Skip to main content

Nonprofit Cause Marketers, Aspire to This

Einstein supposedly said that compound interest was the eight wonder of the world, or the gateway to the fifth dimension, or the sixth sense, or the seventh law of thermodynamics, or something like that. I say supposedly because Snopes.com is dubious.

Regardless, for causes the goal cause marketers ought to aspire to is the point at which you earn income even on nights and weekends.

That’s what’s happening in this effort from Nestle benefiting the Girl Scouts of the USA. This is almost certainly some sort of licensing agreement whereby Nestle pays the GSUSA a fee to use their logo on the package. The Girl Scouts sell several flavors of cookies that are, like this particular Nestle Crunch bar, peanut-flavored.

If you’re on the receiving end of a licensing fee, it can seem like a windfall. The GSUSA doesn’t have to line up manufactures to make the candy. Individual Scouts don’t have to sell them. The nonprofit has no distribution hassles. It may not even bother issuing a press release. After the marketers and lawyers have been through the licensing agreement, all the GSUSA has to do is deposit checks. It’s sweeter than a box of Samoas.

In short, the GSUSA is bringing in income with very little investment of time or treasure.

So for your cause, licensing fees ought to be goal.

But the GSUSA didn’t just waltz into Nestle headquarters and demand a deal.

In fact, the Girl Scouts have been selling cookies for 95 years, about 200 million boxes a year now at an average price of $3.50 per.

In short, Girl Scout cookies have a lot of brand equity. That doesn’t mean your cause has to wait 95 years to achieve a lucrative licensing arrangement. But it does mean that if licensing income is something your cause aspires to that you need to think hard about how to build the kind of brand equity requisite to eventually getting a deal like this.

Like Stephen R. Covey (RIP) famously said, “begin with the end in mind.”

Comments

Joseph Randle said…
I am surprised to know the story behind Nestle's Crunch candy bar. I have been enjoying this product since I was 5 and until now. They have a very inspiring humble beginning to tell. I hope to put it (the product) in my tradeshow gift list next month.

Popular posts from this blog

Three Ways to Be Charitable

I’ve spent a big chunk of my career working with or for charities. Many of my dearest and ablest friends are in the charity ‘space.’ And the creativity and problem-solving coming out of the nonprofit sector has never been greater.  Although I’ve had numerous nonprofit clients over the last decade or so, I haven’t worked in a charity for about 12 years now, which gives me a certain distance. Distance lends perspective and consequently, I get a lot of people asking me which charities I recommend for donations of money or time. My usual answer is, “it depends.” “On what?” they respond. “On what you want from your charitable activities,” I reply. It sounds like a weaselly consultant kind of an answer, but bear with me for a moment. The English word charity comes from the Latin word caritas and means “from the heart,” implying a voluntary act. Caritas is the same root word for cherish. The Jews come at charity from a different direction. The Hebrew word that is usually rendered as charity is t…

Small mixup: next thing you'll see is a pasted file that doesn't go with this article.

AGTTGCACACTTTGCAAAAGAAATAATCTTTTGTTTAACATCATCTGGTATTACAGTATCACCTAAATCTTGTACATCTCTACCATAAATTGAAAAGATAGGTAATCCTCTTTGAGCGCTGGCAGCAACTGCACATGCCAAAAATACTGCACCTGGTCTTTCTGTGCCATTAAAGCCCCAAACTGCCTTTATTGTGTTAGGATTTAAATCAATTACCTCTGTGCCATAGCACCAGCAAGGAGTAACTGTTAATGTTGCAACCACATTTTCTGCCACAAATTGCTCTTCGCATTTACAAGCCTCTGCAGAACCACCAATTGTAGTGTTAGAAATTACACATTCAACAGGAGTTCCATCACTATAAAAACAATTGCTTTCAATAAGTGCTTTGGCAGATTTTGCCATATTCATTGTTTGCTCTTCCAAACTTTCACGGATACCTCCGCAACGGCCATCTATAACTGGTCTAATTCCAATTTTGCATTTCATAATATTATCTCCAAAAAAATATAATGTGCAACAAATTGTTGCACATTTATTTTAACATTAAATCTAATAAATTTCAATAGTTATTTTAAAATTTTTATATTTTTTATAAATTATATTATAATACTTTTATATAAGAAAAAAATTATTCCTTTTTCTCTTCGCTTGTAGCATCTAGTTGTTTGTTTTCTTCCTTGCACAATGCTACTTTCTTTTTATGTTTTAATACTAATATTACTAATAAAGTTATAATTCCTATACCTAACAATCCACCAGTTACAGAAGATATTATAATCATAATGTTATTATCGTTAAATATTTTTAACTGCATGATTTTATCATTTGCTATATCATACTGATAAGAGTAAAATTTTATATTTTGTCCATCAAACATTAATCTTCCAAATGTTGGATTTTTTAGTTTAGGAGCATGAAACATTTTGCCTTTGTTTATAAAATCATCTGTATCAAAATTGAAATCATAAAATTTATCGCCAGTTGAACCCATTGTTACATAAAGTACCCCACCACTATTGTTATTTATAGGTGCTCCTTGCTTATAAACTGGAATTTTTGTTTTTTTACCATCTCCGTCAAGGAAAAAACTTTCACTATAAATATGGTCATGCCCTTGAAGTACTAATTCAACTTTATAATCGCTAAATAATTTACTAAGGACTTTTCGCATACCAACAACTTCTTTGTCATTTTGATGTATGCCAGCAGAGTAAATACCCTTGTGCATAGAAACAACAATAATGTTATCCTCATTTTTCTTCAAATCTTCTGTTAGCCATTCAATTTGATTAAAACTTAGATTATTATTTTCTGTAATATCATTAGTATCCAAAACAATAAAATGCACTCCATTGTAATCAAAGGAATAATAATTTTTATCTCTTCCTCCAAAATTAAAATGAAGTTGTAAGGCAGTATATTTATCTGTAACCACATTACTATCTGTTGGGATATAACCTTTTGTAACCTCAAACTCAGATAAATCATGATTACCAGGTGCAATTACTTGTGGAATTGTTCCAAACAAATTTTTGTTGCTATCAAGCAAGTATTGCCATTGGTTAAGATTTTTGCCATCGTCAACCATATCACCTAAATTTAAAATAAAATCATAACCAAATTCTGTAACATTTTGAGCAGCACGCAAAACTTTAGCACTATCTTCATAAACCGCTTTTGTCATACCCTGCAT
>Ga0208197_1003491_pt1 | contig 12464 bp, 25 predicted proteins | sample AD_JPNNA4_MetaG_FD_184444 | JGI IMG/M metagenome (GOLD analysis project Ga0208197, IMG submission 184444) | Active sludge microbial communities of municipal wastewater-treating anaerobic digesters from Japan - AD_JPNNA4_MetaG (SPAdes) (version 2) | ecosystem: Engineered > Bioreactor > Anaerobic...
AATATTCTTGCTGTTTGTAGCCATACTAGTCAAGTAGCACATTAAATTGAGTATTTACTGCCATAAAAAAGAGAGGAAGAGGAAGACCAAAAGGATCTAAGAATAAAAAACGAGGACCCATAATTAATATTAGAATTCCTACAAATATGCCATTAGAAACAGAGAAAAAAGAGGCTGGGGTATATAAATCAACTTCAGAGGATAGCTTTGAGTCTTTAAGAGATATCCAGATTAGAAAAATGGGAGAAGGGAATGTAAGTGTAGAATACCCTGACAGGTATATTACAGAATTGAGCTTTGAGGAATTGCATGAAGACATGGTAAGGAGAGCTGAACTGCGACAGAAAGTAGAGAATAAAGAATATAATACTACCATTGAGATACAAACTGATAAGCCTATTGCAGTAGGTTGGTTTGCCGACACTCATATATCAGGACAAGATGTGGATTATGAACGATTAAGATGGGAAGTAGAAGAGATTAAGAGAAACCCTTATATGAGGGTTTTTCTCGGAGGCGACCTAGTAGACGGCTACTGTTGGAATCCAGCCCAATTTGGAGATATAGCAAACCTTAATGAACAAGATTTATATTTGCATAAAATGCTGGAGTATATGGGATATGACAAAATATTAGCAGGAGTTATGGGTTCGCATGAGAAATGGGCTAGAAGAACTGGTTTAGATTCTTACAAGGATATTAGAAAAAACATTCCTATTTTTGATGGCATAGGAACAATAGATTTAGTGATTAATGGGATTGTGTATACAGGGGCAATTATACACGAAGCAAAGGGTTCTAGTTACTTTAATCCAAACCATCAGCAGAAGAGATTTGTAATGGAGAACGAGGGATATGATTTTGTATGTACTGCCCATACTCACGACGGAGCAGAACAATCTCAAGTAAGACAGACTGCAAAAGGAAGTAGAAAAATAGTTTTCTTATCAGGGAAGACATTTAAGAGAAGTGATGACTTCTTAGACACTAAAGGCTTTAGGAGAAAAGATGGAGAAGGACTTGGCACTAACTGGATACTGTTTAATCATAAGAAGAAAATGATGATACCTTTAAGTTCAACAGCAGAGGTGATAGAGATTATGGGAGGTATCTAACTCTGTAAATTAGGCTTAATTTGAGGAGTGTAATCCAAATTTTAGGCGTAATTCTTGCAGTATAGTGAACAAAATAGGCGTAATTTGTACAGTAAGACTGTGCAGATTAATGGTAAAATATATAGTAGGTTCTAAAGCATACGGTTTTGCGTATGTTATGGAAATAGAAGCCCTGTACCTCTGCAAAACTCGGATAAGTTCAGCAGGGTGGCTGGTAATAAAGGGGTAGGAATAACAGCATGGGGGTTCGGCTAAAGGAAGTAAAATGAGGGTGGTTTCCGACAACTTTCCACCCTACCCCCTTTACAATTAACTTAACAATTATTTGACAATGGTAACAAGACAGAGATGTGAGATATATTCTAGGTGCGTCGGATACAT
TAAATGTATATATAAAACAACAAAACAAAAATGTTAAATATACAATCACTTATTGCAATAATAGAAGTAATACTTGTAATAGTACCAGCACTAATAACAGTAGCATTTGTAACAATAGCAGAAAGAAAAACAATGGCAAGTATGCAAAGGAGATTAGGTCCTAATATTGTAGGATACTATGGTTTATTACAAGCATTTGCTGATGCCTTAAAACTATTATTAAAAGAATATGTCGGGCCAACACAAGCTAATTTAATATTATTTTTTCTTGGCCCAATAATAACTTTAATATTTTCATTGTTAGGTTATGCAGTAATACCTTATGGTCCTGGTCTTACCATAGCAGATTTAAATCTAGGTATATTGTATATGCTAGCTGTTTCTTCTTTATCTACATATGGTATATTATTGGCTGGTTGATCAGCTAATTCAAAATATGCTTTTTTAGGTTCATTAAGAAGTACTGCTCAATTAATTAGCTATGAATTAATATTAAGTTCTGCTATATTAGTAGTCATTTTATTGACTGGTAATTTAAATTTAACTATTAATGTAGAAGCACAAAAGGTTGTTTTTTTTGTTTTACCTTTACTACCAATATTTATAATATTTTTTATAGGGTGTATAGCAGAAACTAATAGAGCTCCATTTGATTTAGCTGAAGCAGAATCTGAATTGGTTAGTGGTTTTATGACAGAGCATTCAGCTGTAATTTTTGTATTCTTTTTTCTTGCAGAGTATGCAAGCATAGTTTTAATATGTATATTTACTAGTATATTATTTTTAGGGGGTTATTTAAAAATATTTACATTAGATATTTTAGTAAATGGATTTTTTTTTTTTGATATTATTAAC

Top Eight Cause-Related Marketing Campaigns of 2007

Yeah, You Read it Right. It's a Top 8 List.

More cause-related marketing campaigns are unveiled every day across the world than I review in a year at the cause-related marketing blog. And, frankly, I don’t see very many campaigns from outside North America. So I won’t pretend that my annual list of the top cause-related marketing campaigns is exhaustive.

But, like any other self-respecting blogger, I won’t let my superficial purview stop me from drawing my own tortured conclusions!

So… cue the drumroll (and the dismissive snickers)… without further ado, here is my list of the eight best cause-related marketing campaigns of 2007.

My list of the worst cause-related marketing campaigns of 2007 follows on Thursday.


Chilis and St. Jude Children’s Research Hospital
I was delighted by the scope of Chilis’ campaign for St. Jude Children’s Research Hospital. As you walked in you saw the servers adorned in black co-branded shirts. Other elements included message points on the Chilis beverage coas…

Five Steps To Nurture a 30-Year Cause Marketing Relationship

Last Monday, July 22, 2013, March of Dimes released the annual results of its campaign with Kmart... now in its thirtieth year... and thereby begged the question, what does it takes to have a multi-decade cause marketing relationship between a cause and a sponsor?

In the most recent year, Kmart,the discount retailer, donated $7.4 million to the March of Dimes, bringing the 30-year total to nearly $114 million. March of Dimes works to improve the health of mothers and babies.

Too many cause marketing relationships, in my estimation, resemble speed-dating more than long-term marriage. There can be good reasons for short-term cause marketing relationships. But most causes and sponsors benefit more from long-term marriages than short-term hookups, the main benefit being continuity. Cause marketing trades on the trust that people, usually consumers, put in the cause and the sponsor. The longer the relationship lasts the more trust is evidenced.

There's also a sponsor finding cost that…